If the justices pick any of these seven same-sex marriage cases, the impact could be huge.
In some states, legislators are showing greater willingness to criticize higher education—and sometimes to back their critiques with legislative action. Is this a new era of governmental intrusion?
States Make Changes to Get Out the Vote
By Mary Branham
Ten states this year passed laws that would expand voter access, according to the Brennan Center for Justice. The most common improvements have been in online voter registration and other measures to modernize the voter registration system, as well as increasing early voting.
Voting System Technology a ‘Ticking Time Bomb’
By Kamanzi Kalisa
Voters want technology that matches what they are doing in their everyday lives. Current voting technology has become obsolete and, according to former Kentucky Secretary of State Trey Grayson, it’s “a ticking time bomb.”
Faceoff on Voter IDs
By Jennifer Horne
Since 2010, 13 states have passed more restrictive voter ID laws. With a 2013 Supreme Court ruling invalidating Section 5 of the 1965 Voting Rights Acts, challenges to these types of voter ID laws have moved to a new section of the act. Experts believe states should prepare for more lawsuits.
Going the Extra Mile for Military Voters
By Kim Wyman
Washington state currently has almost 4 million active registered voters. Nearly 65,000 of them are military or overseas voters. As secretary of state, it is my highest priority to make sure all of our registered voters have a chance to take part in our elections, no matter if they live in my state or serve in the most remote corners of the world. I have made advocacy of our military families a signature issue.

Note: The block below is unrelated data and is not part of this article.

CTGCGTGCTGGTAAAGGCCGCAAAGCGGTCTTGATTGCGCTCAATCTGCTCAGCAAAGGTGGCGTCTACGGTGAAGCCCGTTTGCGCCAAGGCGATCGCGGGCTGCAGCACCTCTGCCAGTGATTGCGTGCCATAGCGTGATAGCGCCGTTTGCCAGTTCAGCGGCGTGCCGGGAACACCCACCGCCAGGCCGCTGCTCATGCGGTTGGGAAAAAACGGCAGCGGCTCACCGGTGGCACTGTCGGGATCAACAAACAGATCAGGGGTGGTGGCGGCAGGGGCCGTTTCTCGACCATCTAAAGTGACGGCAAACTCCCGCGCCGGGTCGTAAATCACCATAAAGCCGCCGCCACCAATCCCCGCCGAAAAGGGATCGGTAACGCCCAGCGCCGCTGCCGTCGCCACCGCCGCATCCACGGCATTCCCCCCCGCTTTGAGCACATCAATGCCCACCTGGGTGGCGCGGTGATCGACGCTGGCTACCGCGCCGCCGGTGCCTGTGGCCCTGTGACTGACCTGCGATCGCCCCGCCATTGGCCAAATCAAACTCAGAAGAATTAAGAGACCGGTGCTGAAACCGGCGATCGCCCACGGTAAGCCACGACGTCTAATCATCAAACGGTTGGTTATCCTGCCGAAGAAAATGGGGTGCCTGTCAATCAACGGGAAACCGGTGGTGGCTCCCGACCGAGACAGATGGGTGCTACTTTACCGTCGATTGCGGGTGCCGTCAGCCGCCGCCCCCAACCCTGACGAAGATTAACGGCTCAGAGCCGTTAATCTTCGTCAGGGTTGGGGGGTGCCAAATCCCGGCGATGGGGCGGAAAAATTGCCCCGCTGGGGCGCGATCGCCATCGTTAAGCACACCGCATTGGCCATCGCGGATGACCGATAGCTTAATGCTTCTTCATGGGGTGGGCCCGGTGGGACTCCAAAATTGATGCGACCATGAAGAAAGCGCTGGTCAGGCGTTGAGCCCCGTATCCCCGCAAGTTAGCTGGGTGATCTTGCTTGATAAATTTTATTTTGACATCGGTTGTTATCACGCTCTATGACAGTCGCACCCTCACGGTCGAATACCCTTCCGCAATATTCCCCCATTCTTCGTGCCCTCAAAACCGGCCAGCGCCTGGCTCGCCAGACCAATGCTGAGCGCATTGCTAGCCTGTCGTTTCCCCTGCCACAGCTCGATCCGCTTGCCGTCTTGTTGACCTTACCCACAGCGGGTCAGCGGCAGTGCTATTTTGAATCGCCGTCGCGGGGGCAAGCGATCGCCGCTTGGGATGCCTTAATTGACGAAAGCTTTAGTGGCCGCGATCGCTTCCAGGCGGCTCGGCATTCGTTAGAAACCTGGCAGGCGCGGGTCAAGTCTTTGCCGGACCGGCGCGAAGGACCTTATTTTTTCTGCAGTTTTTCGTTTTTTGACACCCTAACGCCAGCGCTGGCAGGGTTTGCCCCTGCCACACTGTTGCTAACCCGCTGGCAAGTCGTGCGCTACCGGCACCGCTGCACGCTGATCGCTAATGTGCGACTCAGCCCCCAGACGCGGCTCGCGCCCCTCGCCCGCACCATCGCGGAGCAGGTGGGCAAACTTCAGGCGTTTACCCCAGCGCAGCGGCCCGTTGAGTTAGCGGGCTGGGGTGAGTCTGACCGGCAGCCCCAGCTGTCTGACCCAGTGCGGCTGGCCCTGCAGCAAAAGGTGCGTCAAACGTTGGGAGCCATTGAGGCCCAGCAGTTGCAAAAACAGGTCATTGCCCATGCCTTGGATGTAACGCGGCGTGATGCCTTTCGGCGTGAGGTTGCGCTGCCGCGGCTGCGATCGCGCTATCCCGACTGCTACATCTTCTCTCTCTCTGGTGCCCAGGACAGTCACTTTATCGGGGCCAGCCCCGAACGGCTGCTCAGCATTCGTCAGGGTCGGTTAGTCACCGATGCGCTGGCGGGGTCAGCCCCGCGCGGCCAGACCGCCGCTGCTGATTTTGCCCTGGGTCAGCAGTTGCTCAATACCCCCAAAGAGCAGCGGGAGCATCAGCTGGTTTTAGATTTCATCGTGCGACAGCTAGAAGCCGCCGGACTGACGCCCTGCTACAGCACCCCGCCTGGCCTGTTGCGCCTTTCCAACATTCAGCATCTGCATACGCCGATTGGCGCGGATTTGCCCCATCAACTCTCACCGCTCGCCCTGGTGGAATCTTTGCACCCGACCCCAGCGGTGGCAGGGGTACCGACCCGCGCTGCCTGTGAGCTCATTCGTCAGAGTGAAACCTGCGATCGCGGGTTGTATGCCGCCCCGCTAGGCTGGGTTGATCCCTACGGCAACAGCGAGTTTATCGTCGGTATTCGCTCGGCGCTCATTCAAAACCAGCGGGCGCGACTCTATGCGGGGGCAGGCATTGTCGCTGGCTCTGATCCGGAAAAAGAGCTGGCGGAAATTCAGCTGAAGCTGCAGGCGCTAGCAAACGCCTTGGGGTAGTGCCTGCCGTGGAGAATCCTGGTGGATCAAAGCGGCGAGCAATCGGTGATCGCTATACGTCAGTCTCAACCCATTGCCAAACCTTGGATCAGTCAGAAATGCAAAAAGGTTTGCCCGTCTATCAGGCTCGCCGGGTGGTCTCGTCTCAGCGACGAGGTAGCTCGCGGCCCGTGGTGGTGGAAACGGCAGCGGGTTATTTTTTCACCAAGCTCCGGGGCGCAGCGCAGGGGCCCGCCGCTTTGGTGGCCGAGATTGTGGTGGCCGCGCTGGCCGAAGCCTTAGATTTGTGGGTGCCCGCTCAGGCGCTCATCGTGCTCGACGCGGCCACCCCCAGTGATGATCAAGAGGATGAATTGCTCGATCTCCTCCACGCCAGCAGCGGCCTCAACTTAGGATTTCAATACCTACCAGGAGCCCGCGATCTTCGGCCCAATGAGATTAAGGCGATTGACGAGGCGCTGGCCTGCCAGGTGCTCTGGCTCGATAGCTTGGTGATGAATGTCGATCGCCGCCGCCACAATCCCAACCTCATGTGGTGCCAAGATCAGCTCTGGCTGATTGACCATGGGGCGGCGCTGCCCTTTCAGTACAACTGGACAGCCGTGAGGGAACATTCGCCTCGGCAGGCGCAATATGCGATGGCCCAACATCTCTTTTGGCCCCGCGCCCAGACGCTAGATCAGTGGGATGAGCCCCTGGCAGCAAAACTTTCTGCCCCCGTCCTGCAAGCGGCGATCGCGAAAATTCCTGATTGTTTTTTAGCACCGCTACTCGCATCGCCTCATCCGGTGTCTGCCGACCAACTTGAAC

State Campaign Finance Laws: Show Me the Money
By Jennifer Ginn
Court challenges to national campaign finance laws, in the past, made few changes as to how and what politicians had to disclose. Supreme Court cases decided in the past seven years, however, are having a dramatic effect on campaign finance law. Many states are taking action on their own to ensure their voters know who is funding political races in their state.
Restoring the Right to Vote for Felons
By Liam Julian
The idea of disenfranchising felons has a long history in the United States, going all the way back to the colonies in the 1600s. Although a few states passed legislation in the past two years that make it harder for convicted felons to regain the right to vote, people in general and legislators specifically appear to be leaning toward making felony disenfranchisement laws more permissive.